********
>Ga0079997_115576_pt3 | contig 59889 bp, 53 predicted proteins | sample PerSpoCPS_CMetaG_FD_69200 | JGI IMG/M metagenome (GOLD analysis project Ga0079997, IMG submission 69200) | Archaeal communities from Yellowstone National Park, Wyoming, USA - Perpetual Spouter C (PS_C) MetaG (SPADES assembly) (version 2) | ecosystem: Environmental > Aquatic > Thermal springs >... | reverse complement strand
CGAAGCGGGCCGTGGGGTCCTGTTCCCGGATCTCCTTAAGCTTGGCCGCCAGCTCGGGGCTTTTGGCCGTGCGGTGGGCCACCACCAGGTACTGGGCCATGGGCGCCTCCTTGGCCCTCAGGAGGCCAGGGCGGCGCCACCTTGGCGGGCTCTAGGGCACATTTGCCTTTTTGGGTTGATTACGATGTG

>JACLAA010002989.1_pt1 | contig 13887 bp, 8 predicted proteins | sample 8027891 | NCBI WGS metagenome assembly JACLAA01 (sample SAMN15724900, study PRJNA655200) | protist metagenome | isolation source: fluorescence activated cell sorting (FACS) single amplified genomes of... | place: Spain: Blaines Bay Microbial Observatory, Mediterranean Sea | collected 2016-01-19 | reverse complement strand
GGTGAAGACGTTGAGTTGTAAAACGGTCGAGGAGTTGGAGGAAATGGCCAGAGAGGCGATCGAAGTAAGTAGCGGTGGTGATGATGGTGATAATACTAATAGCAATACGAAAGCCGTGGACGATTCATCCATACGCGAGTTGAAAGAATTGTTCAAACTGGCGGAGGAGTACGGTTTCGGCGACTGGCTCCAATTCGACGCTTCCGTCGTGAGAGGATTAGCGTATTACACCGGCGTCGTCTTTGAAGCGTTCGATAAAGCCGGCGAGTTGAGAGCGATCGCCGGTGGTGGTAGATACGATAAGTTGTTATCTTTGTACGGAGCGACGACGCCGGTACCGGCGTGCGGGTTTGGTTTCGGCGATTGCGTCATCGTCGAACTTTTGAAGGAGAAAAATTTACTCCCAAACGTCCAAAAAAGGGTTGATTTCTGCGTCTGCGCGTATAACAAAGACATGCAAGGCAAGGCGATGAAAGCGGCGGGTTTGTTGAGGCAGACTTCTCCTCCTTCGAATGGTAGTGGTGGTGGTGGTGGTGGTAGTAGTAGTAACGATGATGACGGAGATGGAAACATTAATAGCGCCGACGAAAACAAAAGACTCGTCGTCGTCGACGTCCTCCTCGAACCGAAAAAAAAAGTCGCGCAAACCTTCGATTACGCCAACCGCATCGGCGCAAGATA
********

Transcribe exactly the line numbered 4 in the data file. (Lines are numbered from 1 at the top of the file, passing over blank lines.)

GGTGAAGACGTTGAGTTGTAAAACGGTCGAGGAGTTGGAGGAAATGGCCAGAGAGGCGATCGAAGTAAGTAGCGGTGGTGATGATGGTGATAATACTAATAGCAATACGAAAGCCGTGGACGATTCATCCATACGCGAGTTGAAAGAATTGTTCAAACTGGCGGAGGAGTACGGTTTCGGCGACTGGCTCCAATTCGACGCTTCCGTCGTGAGAGGATTAGCGTATTACACCGGCGTCGTCTTTGAAGCGTTCGATAAAGCCGGCGAGTTGAGAGCGATCGCCGGTGGTGGTAGATACGATAAGTTGTTATCTTTGTACGGAGCGACGACGCCGGTACCGGCGTGCGGGTTTGGTTTCGGCGATTGCGTCATCGTCGAACTTTTGAAGGAGAAAAATTTACTCCCAAACGTCCAAAAAAGGGTTGATTTCTGCGTCTGCGCGTATAACAAAGACATGCAAGGCAAGGCGATGAAAGCGGCGGGTTTGTTGAGGCAGACTTCTCCTCCTTCGAATGGTAGTGGTGGTGGTGGTGGTGGTAGTAGTAGTAACGATGATGACGGAGATGGAAACATTAATAGCGCCGACGAAAACAAAAGACTCGTCGTCGTCGACGTCCTCCTCGAACCGAAAAAAAAAGTCGCGCAAACCTTCGATTACGCCAACCGCATCGGCGCAAGATA